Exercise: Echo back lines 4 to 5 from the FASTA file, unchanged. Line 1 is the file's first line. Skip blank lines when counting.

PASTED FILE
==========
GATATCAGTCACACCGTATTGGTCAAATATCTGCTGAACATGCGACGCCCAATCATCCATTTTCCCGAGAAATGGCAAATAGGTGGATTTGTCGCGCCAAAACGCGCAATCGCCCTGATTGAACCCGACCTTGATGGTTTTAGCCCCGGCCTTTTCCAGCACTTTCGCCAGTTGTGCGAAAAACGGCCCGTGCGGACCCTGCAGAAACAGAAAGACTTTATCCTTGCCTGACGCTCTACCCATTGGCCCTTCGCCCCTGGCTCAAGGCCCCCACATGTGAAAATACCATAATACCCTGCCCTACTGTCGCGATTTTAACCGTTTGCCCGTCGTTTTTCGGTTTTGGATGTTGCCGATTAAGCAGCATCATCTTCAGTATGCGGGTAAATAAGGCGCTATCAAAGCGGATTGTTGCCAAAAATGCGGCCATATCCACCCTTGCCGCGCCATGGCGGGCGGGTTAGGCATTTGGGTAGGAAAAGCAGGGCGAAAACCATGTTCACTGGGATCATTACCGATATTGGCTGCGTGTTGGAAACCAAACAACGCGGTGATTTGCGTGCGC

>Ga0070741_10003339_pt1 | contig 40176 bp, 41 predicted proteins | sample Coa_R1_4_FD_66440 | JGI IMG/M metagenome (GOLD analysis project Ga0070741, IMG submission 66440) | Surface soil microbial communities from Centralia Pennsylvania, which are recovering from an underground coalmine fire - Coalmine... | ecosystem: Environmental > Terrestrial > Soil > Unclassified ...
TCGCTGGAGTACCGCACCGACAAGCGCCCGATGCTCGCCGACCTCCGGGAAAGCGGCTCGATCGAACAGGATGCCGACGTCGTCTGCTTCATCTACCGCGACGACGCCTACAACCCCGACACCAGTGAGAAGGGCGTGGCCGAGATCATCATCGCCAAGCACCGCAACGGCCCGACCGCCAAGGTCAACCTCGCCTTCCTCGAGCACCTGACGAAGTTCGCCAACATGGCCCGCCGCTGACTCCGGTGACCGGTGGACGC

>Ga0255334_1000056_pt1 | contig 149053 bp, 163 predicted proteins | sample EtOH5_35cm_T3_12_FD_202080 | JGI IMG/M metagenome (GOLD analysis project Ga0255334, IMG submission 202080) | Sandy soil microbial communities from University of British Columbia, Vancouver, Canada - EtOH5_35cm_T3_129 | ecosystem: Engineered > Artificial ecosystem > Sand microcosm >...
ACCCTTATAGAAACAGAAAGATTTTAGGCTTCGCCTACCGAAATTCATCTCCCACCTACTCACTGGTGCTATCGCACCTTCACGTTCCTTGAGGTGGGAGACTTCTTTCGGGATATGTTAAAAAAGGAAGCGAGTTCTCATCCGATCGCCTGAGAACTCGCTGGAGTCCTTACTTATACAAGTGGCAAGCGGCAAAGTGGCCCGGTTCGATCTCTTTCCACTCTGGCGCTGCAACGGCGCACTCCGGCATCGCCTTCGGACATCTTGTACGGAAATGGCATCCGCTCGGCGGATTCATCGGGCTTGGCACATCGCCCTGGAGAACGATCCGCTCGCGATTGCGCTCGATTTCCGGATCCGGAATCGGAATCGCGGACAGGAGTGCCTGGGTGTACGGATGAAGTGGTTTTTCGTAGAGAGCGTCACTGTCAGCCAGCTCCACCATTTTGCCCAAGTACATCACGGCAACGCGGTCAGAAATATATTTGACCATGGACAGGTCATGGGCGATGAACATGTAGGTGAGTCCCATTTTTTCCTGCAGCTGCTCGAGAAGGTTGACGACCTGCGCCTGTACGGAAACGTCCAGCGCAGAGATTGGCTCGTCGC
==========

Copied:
>Ga0255334_1000056_pt1 | contig 149053 bp, 163 predicted proteins | sample EtOH5_35cm_T3_12_FD_202080 | JGI IMG/M metagenome (GOLD analysis project Ga0255334, IMG submission 202080) | Sandy soil microbial communities from University of British Columbia, Vancouver, Canada - EtOH5_35cm_T3_129 | ecosystem: Engineered > Artificial ecosystem > Sand microcosm >...
ACCCTTATAGAAACAGAAAGATTTTAGGCTTCGCCTACCGAAATTCATCTCCCACCTACTCACTGGTGCTATCGCACCTTCACGTTCCTTGAGGTGGGAGACTTCTTTCGGGATATGTTAAAAAAGGAAGCGAGTTCTCATCCGATCGCCTGAGAACTCGCTGGAGTCCTTACTTATACAAGTGGCAAGCGGCAAAGTGGCCCGGTTCGATCTCTTTCCACTCTGGCGCTGCAACGGCGCACTCCGGCATCGCCTTCGGACATCTTGTACGGAAATGGCATCCGCTCGGCGGATTCATCGGGCTTGGCACATCGCCCTGGAGAACGATCCGCTCGCGATTGCGCTCGATTTCCGGATCCGGAATCGGAATCGCGGACAGGAGTGCCTGGGTGTACGGATGAAGTGGTTTTTCGTAGAGAGCGTCACTGTCAGCCAGCTCCACCATTTTGCCCAAGTACATCACGGCAACGCGGTCAGAAATATATTTGACCATGGACAGGTCATGGGCGATGAACATGTAGGTGAGTCCCATTTTTTCCTGCAGCTGCTCGAGAAGGTTGACGACCTGCGCCTGTACGGAAACGTCCAGCGCAGAGATTGGCTCGTCGC